Pitch deck: Inside Samsung’s connected-TV ads push in Europe

Samsung’s quest for ad budgets is coming to Europe.

Execs from the company’s advertising division Samsung Ads meeting planners and buyers from some of the big holding groups in the U.K. in recent months. The message from Samsung was simple: buy ads from Samsung if you want to reach the growing number of households streaming more of their content to connected TVs.

Digiday obtained a recent deck from a U.K. ad agency, which outlined Samsung’s intention for ad budgets. The deck explains how the technology manufacturer’s connected TVs target ads based on what is watched, and includes research about how many households those ads could potentially reach. For example, there are over 4 million TVs in more than 35% of households in the U.K. that can be reached via the Samsung Ads platform, per the deck.

“Samsung wants light TV viewers as linear viewing tails off,” said the agency exec. “From the execs I met, it felt like Samsung Ads would try to win advertisers on the promise of extending the reach of TV and target subscription video-on-demand viewers.”


When Samsung’s ad execs met with a senior agency exec from a network media agency recently, they talked up how Samsung connected TVs could track what’s being watched by viewers, whether it’s a linear broadcast or a streaming app like Netflix. Advertisers can then use that data to target ads at a household level to the homepage of Samsung’s connected TV before they watch an app like NowTV or a streaming device connected to it, such as an Amazon FireStick. Furthermore, advertisers can also create custom audiences to target based on people who binge-watch a certain type of show on Samsung’s connected TVs like reality TV, per the deck.

Banking so much of a pitch on targeted ads may sound risky amid mounting scrutiny over how personal data is used and gathered, but addressable TV doesn’t have the same privacy issues as the internet — yet. That’s because Samsung’s ads are targeted at a household level rather than to the individuals within them and therefore don’t use cookie data. Instead, the signals used are contextual, as the pitch deck revealed. Nevertheless, Samsung does not sell its data to ad tech vendors and subsequently buys the ads on its connected TVs. In effect, the TV manufacturer is amassing its own walled garden.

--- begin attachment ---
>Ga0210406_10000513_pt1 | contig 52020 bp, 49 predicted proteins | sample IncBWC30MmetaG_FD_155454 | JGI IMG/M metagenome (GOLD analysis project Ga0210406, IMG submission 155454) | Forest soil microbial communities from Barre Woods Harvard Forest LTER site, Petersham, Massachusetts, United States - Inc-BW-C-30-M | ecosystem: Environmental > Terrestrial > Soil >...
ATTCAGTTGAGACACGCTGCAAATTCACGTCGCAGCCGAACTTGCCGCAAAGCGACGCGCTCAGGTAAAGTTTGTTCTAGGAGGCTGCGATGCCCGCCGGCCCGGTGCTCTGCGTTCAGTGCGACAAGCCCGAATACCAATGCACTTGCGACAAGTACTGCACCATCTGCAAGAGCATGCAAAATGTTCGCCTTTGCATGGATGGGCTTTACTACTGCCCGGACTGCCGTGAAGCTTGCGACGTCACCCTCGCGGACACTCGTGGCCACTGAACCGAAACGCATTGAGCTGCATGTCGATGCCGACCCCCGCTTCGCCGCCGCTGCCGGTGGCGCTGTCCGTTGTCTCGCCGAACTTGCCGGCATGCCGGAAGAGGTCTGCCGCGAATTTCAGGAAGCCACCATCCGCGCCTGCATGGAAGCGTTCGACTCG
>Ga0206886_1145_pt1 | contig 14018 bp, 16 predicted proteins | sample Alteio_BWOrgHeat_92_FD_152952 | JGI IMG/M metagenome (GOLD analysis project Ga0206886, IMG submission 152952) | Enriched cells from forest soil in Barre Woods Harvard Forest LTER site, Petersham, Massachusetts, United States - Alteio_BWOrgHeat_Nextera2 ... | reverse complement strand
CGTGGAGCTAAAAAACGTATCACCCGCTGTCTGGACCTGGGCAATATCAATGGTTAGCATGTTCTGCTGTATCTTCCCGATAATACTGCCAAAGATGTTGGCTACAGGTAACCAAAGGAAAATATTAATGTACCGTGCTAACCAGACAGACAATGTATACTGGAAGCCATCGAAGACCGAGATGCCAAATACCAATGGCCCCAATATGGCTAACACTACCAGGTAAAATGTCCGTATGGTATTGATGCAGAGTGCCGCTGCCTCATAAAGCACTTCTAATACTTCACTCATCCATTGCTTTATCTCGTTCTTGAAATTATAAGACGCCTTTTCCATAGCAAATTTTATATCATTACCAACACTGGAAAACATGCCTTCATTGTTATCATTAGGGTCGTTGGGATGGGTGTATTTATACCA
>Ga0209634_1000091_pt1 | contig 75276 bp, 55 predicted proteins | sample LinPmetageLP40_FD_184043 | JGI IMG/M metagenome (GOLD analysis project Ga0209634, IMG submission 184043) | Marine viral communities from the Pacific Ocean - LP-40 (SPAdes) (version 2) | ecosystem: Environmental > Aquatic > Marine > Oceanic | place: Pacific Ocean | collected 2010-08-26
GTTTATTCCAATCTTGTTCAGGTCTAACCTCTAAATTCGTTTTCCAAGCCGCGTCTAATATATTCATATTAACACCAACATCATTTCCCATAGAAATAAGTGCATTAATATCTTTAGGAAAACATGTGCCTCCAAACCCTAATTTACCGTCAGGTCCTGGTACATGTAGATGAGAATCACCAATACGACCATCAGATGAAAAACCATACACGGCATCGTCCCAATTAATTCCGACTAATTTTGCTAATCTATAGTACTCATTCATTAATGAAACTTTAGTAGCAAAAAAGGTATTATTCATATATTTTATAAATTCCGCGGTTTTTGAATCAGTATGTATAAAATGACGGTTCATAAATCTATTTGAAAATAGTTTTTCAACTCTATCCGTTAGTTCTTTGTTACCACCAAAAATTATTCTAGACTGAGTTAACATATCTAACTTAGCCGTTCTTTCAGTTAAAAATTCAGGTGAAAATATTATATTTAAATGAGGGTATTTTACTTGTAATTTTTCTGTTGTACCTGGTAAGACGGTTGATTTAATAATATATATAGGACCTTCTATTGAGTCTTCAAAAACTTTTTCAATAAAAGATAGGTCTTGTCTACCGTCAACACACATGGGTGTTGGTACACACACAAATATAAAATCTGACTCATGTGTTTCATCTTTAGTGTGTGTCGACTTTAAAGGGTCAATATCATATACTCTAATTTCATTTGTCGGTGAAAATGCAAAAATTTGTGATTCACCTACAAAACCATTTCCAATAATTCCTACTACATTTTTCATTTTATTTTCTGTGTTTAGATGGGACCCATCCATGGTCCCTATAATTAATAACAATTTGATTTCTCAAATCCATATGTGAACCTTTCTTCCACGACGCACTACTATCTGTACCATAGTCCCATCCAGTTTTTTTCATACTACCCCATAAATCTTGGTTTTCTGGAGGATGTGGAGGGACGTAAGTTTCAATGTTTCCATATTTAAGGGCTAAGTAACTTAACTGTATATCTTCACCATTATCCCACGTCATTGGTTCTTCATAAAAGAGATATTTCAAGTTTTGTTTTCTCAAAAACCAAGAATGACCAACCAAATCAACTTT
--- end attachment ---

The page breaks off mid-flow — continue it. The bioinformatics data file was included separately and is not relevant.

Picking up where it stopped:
“Samsung are looking at connected TVs as part of a longer-term horizon for the business,” said a media agency exec who wasn’t authorized to talk to Digiday. “Samsung sells everything, from TVs to smartphones to washing machines. Samsung Ads is the start of an infrastructure they’re building that will allow then sell ads across several connected devices in the home.”

The audience content-recognition technology in Samsung’s connected TVs doesn’t sound too dissimilar to how TV data and analytics company Samba TV is used by manufacturers such as Sony, Phillips and Sharp. The difference between the two providers is that Samsung Ads has more flexibility over how the ads appear on-screen because it owns the hardware, whereas Samba TV partners with several. The problem with this sort of pitch is that it leaves connected TV manufacturers reliant on media partners for content. Without the content, it’s hard for them to go after ad budgets in any meaningful way.

Indeed, Samsung’s emerging presence in advertising puts it on a collision course with TV stalwarts like ITV and Sky Adsmart as well as outliers from ad tech, all of whom also have designs on connected TVs. ITV expects a large number of impressions for its addressable business to come from connected TVs, where its average monthly active users grew 64% in 2018, according to the commercial broadcaster. Meanwhile, Sky plans to erect a network of connected TVs that Adsmart advertisers can target.

“If you look at the connected TVs and the content they have on them, then it’s arguably not as premium as what you’d get from the broadcasters,” said Simon Bevan, chief investment officer at Havas Group Media. “While Samsung Ads can target people based on what they view most, advertisers would rather have a scale. While everyone wants addressability, TV is about delivering scale.”

It’s why Samsung has been on a recruitment drive in recent weeks. Several roles at the Samsung Ads Europe team are being filled to provide that expertise when it comes to negotiating deals with media owners, per a recent job post. It’s a move borrowed from the team’s counterparts in the U.S. where its pitch previously centered around ads on its smart TVs. Since the turn of the year, the team there has ramped up negotiations with OTT apps they want to sell inventory against. In exchange for distributing its apps on its connected TVs, media companies let Samsung sell a percentage of its own in-app inventory.


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